Tag: psychogeography

  • Time and Space, Music and Crisis

    Time and Space, Music and Crisis

    Nobody needs to be reminded that we find ourselves in a bit of a state, an impasse, a roadblock in front of our ability to imagine a future better than one of climate catastrophe, and the socialized sadism of far right. Positing that what is missing from our discussions of revolutionary strategy and vision is consideration not for the theoretical, but the aesthetic, the creative, is bound to furrow a few brows. This isn’t because the argument indulges in fantasy, but because it demands of us that we take a more probing view at the fundamentals of daily life and the role that aesthetics and creativity might play in them.

  • Desert Double Bill

    Desert Double Bill

    The Mojave Desert. Brochures have us thinking that its allure is made up entirely of artificial oases. First and foremost being Palm Springs, a city best known as a retreat for the likes of Sinatra and Dean Martin. Insofar as the larger cities are seen as desirable destinations, it’s so tourists can arrogate themselves above nature. But the freaks and stoners of the 1990s Palm Desert Scene – Yawning Man, Kyuss, Fatso Jetson and the like – knew that there was something far more interesting in the desert itself.

  • Awful Fun

    Awful Fun

    Despite its carnivalesque reputation, what stands out more than anything in Las Vegas is just how repressed everyone is. Walk along the floor of a casino at 8am, and you see hundreds of people parked in front of slot machines, smoking cigarettes or drinking gin and tonics, the sums on their credit cards slowly but surely climbing.

  • Lighthouse Realty Associates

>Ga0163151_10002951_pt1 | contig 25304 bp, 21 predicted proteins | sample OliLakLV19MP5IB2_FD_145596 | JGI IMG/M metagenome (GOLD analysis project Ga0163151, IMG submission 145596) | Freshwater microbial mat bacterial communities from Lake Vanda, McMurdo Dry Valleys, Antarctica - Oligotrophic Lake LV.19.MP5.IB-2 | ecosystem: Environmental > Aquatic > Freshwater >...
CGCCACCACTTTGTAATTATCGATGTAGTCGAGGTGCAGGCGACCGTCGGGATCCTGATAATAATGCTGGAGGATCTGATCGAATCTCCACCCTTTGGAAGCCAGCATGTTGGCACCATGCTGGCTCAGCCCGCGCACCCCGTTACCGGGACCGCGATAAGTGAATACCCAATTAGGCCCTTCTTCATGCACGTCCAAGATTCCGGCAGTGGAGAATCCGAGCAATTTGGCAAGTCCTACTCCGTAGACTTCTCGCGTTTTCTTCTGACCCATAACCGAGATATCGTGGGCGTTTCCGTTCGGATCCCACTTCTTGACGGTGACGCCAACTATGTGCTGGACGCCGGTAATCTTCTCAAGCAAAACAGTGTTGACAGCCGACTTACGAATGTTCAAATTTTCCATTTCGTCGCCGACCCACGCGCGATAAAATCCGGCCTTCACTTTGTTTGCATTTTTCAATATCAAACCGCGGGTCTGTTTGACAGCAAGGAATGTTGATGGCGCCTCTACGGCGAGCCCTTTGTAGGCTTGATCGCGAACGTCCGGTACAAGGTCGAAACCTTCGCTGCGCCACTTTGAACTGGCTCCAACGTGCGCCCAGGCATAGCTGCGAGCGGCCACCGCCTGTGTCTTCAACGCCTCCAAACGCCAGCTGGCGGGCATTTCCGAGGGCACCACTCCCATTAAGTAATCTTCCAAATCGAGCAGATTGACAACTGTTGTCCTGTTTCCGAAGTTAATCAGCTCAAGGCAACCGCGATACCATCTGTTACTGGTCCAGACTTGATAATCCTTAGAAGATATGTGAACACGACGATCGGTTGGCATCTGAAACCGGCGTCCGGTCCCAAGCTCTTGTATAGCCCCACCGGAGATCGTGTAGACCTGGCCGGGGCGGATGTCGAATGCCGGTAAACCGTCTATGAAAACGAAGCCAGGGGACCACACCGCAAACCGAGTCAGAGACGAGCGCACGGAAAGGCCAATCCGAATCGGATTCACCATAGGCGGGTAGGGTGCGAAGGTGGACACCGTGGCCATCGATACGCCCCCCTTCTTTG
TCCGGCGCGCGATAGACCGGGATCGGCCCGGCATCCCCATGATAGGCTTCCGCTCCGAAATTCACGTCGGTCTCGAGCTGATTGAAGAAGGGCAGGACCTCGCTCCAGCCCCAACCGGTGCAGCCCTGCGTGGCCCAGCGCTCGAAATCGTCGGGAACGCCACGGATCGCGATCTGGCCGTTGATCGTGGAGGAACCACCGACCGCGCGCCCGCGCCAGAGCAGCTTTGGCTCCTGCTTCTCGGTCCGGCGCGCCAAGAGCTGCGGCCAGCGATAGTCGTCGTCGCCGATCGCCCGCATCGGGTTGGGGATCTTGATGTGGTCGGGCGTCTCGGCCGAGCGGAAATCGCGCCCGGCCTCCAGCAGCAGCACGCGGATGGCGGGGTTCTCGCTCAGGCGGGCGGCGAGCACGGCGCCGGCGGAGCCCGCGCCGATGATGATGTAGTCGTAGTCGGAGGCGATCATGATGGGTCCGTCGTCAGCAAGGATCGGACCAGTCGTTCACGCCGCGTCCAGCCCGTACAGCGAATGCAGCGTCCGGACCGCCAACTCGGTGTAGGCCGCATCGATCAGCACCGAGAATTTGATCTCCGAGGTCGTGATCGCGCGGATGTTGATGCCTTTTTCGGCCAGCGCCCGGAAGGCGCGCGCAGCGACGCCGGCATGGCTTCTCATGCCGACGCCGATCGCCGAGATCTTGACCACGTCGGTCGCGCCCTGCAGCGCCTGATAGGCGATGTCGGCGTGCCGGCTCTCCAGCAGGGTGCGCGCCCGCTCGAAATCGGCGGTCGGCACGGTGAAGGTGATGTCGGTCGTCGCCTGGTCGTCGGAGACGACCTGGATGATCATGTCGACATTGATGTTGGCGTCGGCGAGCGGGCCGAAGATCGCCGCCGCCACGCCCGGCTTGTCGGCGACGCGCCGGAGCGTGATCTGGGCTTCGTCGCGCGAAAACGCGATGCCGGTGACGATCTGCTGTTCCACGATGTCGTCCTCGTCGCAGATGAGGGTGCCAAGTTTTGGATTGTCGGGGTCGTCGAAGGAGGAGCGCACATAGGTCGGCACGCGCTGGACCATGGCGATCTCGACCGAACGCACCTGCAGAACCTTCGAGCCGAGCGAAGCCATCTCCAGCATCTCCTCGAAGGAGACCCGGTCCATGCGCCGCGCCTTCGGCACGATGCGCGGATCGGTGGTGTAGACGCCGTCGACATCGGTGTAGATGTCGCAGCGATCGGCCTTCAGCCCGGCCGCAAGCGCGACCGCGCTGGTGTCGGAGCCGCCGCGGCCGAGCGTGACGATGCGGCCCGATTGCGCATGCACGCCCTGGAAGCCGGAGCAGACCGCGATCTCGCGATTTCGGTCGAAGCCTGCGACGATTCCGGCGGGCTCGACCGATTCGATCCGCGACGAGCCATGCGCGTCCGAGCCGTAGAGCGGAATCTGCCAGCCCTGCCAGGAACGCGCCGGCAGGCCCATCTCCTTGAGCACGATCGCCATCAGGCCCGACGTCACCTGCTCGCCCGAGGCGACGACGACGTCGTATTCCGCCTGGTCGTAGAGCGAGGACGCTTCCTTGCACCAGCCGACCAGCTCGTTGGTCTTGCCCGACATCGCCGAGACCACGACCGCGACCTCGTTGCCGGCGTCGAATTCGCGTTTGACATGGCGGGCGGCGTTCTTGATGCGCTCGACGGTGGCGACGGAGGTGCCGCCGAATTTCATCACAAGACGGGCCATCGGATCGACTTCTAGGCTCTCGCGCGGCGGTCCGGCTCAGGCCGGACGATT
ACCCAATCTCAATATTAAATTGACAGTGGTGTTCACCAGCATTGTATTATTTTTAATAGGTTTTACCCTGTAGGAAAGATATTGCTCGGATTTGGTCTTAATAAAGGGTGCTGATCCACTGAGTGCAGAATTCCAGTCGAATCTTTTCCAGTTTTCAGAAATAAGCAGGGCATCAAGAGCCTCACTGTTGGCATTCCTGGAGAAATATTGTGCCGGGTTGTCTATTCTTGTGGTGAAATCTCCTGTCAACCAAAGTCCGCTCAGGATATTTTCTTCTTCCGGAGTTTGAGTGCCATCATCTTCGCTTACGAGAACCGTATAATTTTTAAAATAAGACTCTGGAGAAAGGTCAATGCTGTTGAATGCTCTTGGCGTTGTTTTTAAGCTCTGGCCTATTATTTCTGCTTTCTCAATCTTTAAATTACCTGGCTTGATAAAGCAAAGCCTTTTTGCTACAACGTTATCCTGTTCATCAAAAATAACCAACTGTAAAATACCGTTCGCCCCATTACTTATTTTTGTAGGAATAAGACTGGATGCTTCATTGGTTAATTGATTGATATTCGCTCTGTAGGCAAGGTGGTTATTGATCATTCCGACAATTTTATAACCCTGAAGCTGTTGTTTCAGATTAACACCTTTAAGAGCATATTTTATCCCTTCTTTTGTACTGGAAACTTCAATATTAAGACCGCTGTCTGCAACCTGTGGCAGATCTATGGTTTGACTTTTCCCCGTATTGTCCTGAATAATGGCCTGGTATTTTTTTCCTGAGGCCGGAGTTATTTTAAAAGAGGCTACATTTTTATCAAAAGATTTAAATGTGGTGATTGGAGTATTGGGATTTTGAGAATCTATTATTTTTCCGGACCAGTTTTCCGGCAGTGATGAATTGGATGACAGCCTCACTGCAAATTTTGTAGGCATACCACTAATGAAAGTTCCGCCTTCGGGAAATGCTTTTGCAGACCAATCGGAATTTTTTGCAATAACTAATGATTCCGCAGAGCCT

Lighthouse Realty Associates

    Los Angeles is a city that should not exist. No desert was meant to hold an urban hub of this size. It is a non-location, a place that that manages to weirdly persist due to simple inertia over sustainability. The wildfires that grow in size and intensity every season, ever-encroaching into La-La Land, are not only general reminders of a planet that will soon be too warm to sustain civilization; they feel like deep time retching up a virus contracted long ago. That it is also where the United States manufactures its ego, its own version of cultural relevance, is only too appropriate, as the 2018 burning of Malibu makes so very clear.

  • The Point of Aimless Wandering

    The Point of Aimless Wandering

    At first, I was unsure what to think of this book. The last (and so far only other) book from Andy Merrifield I’ve read has been Magical Marxism. I thoroughly enjoyed it, at times loved it, and at others disagreed with it to the point of flinging it across a room.

  • Civilization Never Happened

    I. There is a truly noxious moment in Kenneth Clark’s 1969 BBC documentary series Civilisation. The art historian, knight, and life-peer stands across the Seine from Notre-Dame de Paris cathedral and ponders the meaning of the series title.   “What is civilization?” he asks before peering over his shoulder. “I don’t know, but I think I can recognize it when I see […]